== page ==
News Nagaland

Kho Ki Pa Lu offers deeper insight into the Northeast with wonderful change of pace

It's a world that is quickly and quietly fading away as the region comes into increasing contact with 'modernity'.

Shriram Iyengar

Documentaries about the Northeast of India often focus on the region, its political struggles and, sometimes, history. In Kho Ki Pa Lu (Up Down And Sideways), directors Anushka Meenakshi and Iswar Srikumar turn to the folk music of one village as a parable for the region's life.

The title of the film refers to the metre and rhythm of the traditional songs, which are fading away. Placing the traditional routine of these far-flung villages in context of the rapid urbanization and its effects on the form of storytelling and songs, the documentary weaves an engrossing thread.

Through interviews of residents from different generations, the filmmakers offer deeper insight into an India that is not often explored.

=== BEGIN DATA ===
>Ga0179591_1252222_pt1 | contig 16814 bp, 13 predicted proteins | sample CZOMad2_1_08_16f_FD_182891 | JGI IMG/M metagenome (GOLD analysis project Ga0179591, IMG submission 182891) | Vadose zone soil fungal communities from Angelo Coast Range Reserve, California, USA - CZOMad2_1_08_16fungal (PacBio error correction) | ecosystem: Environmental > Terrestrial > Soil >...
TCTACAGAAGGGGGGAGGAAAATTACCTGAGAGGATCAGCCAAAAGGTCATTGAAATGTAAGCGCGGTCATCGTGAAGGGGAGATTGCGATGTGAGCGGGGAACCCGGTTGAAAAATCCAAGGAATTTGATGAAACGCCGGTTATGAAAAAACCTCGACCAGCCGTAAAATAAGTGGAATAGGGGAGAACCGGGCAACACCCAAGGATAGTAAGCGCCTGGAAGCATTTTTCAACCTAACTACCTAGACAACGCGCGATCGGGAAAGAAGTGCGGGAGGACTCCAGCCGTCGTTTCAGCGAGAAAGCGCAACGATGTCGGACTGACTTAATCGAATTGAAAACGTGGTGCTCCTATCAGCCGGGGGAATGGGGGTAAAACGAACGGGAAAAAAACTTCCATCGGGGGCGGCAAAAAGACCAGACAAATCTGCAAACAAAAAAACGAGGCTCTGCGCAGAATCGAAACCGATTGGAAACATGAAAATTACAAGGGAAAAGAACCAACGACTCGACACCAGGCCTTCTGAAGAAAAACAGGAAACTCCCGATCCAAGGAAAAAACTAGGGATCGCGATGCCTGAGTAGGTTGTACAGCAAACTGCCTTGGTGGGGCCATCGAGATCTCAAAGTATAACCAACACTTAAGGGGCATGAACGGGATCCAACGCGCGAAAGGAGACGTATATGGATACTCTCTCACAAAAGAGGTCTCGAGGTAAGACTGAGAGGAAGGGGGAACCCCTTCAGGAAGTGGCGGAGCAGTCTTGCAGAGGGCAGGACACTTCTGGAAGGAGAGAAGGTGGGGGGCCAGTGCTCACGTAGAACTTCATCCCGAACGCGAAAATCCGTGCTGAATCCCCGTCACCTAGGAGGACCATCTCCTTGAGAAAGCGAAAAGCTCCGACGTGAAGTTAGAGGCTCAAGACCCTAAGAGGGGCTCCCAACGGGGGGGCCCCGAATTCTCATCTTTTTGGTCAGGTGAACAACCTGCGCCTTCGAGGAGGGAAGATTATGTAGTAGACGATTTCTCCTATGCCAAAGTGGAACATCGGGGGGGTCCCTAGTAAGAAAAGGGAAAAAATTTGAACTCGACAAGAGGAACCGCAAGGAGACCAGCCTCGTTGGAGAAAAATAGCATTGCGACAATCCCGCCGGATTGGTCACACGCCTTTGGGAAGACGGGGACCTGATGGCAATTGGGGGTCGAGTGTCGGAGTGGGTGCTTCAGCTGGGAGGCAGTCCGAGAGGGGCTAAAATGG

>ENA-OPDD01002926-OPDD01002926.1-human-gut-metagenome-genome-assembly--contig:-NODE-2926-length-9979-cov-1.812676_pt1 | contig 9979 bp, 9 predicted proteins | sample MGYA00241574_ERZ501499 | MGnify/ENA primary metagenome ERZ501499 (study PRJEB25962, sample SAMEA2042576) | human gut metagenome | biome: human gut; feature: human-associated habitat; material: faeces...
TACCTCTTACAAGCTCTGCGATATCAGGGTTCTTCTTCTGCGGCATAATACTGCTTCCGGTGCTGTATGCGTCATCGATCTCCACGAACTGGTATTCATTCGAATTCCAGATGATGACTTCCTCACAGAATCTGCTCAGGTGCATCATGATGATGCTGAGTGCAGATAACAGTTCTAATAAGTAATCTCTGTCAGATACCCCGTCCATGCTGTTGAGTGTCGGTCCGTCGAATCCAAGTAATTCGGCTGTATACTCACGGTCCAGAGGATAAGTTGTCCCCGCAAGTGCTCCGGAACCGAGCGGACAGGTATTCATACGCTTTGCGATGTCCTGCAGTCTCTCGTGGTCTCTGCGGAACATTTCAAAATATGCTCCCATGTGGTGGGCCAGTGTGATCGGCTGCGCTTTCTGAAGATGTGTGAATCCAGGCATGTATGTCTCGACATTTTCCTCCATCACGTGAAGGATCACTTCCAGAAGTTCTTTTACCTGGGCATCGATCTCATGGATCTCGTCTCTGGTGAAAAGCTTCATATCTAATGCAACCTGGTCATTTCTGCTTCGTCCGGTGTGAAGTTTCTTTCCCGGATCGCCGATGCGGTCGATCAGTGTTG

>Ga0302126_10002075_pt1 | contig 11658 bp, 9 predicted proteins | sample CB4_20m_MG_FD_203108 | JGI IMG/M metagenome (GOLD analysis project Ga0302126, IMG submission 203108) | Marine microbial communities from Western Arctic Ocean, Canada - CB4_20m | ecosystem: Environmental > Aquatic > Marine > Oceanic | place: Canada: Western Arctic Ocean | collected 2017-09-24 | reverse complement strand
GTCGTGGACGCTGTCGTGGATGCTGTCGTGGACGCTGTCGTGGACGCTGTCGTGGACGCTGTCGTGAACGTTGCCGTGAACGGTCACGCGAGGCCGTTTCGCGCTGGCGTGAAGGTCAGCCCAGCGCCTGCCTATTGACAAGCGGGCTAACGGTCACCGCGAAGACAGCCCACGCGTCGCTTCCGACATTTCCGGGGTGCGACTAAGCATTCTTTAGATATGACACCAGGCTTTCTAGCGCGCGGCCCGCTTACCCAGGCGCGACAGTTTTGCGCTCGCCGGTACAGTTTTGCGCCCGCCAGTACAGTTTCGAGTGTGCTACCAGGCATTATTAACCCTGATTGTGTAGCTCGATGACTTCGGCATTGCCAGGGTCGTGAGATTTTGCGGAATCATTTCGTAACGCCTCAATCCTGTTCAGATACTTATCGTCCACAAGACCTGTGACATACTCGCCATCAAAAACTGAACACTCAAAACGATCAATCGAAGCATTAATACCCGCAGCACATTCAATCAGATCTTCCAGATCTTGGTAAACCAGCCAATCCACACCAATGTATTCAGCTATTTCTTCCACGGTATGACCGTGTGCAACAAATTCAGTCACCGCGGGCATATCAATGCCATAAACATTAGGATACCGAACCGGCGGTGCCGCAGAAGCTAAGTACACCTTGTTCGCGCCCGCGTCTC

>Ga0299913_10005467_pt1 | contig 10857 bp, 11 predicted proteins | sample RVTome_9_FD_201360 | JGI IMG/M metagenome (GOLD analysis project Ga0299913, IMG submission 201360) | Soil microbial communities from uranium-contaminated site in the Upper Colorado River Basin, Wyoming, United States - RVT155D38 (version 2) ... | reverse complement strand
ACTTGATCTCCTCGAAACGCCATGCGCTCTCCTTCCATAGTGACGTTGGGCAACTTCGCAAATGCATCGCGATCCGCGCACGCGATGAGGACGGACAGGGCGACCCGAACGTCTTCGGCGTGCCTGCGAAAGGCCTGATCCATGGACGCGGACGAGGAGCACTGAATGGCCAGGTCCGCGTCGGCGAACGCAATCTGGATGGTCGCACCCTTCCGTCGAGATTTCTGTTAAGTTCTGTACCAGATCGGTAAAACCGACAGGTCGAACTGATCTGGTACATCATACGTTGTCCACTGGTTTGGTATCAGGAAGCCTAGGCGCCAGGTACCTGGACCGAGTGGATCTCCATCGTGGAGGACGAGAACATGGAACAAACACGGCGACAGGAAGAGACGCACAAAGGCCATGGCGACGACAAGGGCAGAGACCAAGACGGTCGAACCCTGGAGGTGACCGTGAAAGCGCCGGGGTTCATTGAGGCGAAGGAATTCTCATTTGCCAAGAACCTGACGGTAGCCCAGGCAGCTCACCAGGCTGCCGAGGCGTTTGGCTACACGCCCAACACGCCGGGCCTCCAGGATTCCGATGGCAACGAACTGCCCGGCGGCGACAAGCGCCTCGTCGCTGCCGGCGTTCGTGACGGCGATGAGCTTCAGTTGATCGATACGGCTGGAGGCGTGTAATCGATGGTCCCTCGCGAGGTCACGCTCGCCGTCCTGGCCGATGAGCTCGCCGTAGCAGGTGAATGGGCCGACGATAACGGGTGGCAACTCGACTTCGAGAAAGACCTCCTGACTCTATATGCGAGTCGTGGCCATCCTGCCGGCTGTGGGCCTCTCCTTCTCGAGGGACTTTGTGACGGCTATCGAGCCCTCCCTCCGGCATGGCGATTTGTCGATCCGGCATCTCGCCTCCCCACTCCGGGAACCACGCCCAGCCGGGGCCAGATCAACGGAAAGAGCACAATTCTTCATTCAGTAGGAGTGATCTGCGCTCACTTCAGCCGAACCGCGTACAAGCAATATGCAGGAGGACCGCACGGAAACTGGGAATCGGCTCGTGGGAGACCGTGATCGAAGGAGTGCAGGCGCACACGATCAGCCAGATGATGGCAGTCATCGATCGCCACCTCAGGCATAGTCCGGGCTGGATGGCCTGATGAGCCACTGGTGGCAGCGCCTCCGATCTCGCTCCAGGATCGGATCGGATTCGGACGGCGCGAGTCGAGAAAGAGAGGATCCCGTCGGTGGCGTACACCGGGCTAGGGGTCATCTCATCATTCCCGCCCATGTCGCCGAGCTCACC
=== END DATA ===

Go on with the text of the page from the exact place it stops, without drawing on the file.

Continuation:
Here are three reasons to watch Kho Ki Pa Lu at the Habitat Film Festival in New Delhi today:

1. The fascinating tradition of Li (folk singing) is the key thread in the narrative. The documentary traces the lifestyle, history, and individual stories through the songs sung by the farmers as they carry on with their daily chores.

2. The time frame of the documentary stretches over a decade. The fimmakers spent almost seven years collating interviews and recording sounds and songs to create their narrative. In this duration, they have managed to also record some important political changes and their impact on the region.

3. The film is a nice change of pace from the usual high-strung films, and offers an insight into a simpler world of stories and songs that is fast fading away in a modern world.

Related topics

Habitat Film Festival